Bill Maher: Still funny and still doesn't care what you think


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In a world where snarky political pundits like Jon Stewart, Stephen Colbert and John Oliver command some of the highest TV ratings, Bill Maher enters his 12th season of "Real Time" on HBO as nonplussed by the competition and his own controversies as ever.

"Controversy comes from being able to say what you think and not caring about offending the audience if that's not what they think," he said. "And that's what other shows do not want to do. They only tell their audience what they already believe."

Telling an audience only what they want to hear is the antithesis of the Maher comedy philosophy. The brash 58-year-old has been on record calling Sarah Palin a particularly strong word for the female anatomy. He has been booted from ABC over the use of the word "coward" to describe the 9/11 terrorists. He also smokes a lot of weed and thinks you should, too.

In some ways, Mr. Maher has been preparing for this role as crass, outrageous liberal loudspeaker his entire life.

Bill Maher
Where: Heinz Hall, Downtown.
When: 8 p.m. Saturday.
Tickets: $54.50-$94.50; 412-392-4900 or pittsburghsymphony.org.

"My family did talk about politics. It was always around in the house. My father was a very witty guy. You see your father make his friends laugh as a kid and you want to emulate that."

But, it wasn't until after college, after receiving an English degree from Cornell University, that he even attempted to get up on stage.

"I was such a shy kid. ... Kids today have so much confidence. I have kids come up to me like, 'Hey, I'm going to be on your show!' I never had that kind of confidence at 19," Maher said.

Despite the characteristic shyness of his early days, Mr. Maher always knew that comedy was his one calling in life.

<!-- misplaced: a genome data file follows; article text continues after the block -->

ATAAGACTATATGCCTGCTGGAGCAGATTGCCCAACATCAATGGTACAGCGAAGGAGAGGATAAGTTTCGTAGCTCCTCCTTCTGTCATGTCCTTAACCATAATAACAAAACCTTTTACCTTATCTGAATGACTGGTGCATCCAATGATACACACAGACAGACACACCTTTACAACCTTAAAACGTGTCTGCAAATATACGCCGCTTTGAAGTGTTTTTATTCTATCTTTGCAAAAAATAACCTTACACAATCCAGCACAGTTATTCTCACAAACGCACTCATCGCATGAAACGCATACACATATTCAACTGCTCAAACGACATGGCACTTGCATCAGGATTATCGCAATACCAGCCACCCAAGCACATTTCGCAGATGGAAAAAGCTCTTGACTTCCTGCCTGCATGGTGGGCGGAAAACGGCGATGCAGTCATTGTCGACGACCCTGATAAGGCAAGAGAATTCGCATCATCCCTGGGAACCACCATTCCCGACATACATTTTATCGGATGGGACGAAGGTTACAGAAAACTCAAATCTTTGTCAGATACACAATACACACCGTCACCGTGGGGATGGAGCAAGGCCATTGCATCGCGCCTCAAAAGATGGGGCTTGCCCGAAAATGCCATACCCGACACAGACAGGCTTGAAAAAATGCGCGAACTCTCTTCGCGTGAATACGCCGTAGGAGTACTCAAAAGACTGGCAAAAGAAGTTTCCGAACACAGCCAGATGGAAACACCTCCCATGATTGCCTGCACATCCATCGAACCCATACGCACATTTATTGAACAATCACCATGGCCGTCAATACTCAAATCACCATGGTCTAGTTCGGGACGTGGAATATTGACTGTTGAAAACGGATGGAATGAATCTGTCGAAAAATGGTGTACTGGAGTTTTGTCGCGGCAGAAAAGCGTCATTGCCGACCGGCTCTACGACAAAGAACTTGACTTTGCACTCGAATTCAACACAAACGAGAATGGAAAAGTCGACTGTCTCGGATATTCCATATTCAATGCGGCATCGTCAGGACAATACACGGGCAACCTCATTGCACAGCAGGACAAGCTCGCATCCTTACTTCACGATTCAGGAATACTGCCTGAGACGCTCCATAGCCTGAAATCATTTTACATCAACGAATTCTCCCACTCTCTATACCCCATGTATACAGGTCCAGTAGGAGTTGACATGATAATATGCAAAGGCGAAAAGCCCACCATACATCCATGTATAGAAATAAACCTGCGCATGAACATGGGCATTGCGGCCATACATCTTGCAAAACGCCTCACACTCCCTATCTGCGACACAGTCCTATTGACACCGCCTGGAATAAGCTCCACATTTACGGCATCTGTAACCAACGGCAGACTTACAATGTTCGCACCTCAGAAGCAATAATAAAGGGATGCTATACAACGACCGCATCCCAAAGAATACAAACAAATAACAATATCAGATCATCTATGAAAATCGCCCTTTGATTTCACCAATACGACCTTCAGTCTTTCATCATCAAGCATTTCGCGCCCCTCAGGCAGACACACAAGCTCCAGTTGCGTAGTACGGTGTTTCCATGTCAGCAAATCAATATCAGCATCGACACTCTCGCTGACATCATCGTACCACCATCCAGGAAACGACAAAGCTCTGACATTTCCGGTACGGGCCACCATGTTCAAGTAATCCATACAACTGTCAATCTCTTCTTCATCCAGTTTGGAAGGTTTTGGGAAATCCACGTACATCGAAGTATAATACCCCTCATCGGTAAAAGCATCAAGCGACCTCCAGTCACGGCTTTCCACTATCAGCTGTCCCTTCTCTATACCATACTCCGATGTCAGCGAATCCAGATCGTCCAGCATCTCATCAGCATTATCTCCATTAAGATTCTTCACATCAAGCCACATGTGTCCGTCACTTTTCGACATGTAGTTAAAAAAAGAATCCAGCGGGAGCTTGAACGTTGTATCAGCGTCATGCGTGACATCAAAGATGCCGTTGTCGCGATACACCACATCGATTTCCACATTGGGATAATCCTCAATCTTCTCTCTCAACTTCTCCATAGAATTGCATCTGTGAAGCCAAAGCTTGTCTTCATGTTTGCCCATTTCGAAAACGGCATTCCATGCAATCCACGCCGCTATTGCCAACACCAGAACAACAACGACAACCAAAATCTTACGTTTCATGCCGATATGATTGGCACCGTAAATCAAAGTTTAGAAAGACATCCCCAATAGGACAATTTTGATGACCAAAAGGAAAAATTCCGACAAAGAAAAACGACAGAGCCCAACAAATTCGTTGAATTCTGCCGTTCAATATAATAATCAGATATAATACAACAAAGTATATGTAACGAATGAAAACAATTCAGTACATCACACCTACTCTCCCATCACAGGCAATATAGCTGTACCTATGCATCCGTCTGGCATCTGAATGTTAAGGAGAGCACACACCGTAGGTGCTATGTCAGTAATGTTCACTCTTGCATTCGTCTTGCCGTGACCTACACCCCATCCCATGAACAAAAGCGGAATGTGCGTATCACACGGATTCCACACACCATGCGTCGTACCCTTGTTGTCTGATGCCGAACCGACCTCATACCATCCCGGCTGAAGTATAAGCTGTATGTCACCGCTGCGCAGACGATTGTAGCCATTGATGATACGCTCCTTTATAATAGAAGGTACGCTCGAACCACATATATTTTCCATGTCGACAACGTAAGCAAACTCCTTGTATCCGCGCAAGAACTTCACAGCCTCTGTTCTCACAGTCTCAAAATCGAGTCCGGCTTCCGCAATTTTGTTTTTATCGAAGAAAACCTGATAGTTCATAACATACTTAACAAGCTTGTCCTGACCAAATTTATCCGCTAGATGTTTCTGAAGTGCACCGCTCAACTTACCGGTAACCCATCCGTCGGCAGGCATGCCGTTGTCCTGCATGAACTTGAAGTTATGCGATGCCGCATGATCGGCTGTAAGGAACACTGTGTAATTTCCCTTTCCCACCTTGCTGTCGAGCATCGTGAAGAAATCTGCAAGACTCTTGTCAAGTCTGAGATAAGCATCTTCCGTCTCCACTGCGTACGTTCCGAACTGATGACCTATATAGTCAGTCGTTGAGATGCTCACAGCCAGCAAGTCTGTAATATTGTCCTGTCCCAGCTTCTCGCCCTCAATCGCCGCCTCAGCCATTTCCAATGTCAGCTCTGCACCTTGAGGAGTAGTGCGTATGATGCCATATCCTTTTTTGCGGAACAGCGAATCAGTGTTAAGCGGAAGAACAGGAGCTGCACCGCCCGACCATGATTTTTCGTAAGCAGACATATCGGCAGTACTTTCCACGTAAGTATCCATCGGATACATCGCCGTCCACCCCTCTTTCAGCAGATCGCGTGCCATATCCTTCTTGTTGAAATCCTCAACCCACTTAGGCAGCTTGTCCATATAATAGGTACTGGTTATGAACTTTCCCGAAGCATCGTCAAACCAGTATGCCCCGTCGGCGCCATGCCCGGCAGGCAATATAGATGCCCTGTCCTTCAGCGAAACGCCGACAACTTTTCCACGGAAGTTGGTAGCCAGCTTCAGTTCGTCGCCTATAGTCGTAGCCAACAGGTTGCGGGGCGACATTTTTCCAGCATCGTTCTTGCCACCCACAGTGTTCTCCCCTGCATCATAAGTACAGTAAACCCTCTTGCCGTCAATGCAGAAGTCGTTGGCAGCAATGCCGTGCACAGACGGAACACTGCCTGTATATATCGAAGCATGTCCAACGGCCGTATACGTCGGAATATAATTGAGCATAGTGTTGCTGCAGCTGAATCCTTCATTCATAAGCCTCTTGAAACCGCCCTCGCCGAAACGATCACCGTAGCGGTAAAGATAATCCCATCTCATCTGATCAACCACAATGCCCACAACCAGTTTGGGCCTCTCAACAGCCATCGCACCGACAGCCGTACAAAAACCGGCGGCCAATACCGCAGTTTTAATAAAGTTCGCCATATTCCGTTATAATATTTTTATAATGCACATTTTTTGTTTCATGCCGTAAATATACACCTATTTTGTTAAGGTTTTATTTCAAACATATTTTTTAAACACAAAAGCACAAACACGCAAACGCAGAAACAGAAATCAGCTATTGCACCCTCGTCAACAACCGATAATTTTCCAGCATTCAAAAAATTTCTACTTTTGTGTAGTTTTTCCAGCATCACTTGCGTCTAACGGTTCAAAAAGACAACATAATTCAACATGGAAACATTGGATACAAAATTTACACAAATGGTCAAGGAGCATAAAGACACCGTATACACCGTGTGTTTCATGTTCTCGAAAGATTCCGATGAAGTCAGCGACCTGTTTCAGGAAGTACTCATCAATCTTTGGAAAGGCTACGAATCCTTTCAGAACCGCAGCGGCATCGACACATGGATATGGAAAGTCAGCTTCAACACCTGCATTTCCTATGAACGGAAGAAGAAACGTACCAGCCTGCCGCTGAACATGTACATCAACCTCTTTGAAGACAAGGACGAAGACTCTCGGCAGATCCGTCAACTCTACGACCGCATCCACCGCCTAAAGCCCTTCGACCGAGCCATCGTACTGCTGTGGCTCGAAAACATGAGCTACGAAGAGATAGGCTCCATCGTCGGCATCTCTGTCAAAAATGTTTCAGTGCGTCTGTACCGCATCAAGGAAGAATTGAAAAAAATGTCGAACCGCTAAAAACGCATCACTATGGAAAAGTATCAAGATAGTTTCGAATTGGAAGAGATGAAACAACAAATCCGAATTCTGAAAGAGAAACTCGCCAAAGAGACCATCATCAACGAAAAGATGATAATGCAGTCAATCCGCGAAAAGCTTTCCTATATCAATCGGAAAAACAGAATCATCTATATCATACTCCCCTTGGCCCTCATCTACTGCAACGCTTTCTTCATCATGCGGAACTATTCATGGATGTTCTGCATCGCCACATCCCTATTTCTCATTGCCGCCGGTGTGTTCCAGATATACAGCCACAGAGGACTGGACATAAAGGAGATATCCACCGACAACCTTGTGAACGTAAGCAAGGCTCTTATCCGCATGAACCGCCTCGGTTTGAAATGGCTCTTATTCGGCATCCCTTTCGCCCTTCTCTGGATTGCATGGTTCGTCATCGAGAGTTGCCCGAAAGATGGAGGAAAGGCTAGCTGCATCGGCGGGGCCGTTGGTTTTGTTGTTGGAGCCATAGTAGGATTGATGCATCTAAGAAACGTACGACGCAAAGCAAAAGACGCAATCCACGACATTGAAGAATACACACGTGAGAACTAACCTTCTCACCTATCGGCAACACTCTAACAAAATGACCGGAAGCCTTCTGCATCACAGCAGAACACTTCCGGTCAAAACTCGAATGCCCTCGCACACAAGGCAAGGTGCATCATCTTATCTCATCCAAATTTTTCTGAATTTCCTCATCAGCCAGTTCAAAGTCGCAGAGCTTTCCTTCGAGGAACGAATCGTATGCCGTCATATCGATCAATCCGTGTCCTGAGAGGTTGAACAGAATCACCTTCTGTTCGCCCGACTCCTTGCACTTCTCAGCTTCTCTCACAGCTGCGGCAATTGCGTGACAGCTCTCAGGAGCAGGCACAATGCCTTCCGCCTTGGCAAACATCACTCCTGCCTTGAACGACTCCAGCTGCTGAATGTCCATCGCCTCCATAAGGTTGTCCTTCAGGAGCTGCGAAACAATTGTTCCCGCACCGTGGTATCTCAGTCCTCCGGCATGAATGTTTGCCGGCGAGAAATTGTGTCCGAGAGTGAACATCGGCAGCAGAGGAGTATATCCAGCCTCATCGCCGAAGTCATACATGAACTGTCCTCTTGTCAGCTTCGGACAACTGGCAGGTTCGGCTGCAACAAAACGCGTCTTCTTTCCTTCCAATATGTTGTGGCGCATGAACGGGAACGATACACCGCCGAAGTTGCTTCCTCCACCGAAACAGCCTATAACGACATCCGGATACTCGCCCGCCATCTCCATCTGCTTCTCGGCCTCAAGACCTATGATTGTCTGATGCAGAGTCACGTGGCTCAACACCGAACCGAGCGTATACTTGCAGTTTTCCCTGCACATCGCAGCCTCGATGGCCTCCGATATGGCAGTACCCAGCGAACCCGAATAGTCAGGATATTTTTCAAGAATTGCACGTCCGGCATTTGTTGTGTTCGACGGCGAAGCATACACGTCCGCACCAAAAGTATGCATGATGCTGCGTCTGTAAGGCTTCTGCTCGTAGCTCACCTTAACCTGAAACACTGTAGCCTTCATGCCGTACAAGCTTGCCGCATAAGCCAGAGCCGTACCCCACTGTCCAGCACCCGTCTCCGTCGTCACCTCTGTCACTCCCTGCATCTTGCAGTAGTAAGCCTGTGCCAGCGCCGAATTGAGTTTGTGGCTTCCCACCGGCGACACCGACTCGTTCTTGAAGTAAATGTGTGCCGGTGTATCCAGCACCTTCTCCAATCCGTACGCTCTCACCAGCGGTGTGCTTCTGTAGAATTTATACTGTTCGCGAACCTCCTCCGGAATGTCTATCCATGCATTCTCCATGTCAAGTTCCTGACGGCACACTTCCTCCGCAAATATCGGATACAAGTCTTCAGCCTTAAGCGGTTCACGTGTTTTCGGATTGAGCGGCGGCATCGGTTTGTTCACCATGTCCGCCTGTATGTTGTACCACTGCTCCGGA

"I always wanted to be a comedian. Even when I was little, that was my goal. I wanted to be a combination of Johnny Carson and Robert Klein."

With his role models set and his confidence slowly growing, his parents were passively supportive of their son's ambitions, as long as they didn't have to support him financially. Thankfully, while he strengthened his comedy chops, he made ends meet being a bit of a local herbalist.

"Thank God for selling pot," Maher said. "Otherwise, I never would've been able to sustain myself."

After years of slinging bags of hash, Mr. Maher made his pipe dream come true. He appeared on the "Tonight Show With Johnny Carson" 30 times. His movie "Religulous" is still relevant and memorable. His long-running HBO show "Real Time" regularly sparks intelligent conversation and lively debate on the most controversial of issues.

" 'Politically Incorrect' was a much sillier show. 'Real Time' being only on once a week, you can just put out a better product. You can work on it all week. 'Politically Incorrect' was a deliberately designed train wreck, like the 1990s themselves."

The success of "Real Time" and the intelligence of its guests is a point of pride for Mr. Maher. And his stand-up show, of course, never fails to bring down the house.

So no, Mr. Maher does not play nice with guests like Jon Stewart and he doesn't have the affable, slightly bewildered British charm of John Oliver. He does not remove himself with an alter ego like Stephen Colbert. He is not a charming goofball like late-night hosts Jimmy Fallon or Conan O'Brien, and yet he's not as raging as Bill O'Reilly or Glenn Beck. He couches his politics in the sharpest of one-liners, takes politics seriously but comedy even more seriously and, most importantly, is always honest.

"I'm not interested in trivia. Never have been. I'm interested in national affairs," Maher said. "I'm interested in news. I'm interested in politics. Religion. Real stuff."


Alexis Wilkinson: awilkinson@post-gazette.com, 412-263-1581, on Twitter at @OhGodItsAlexis.

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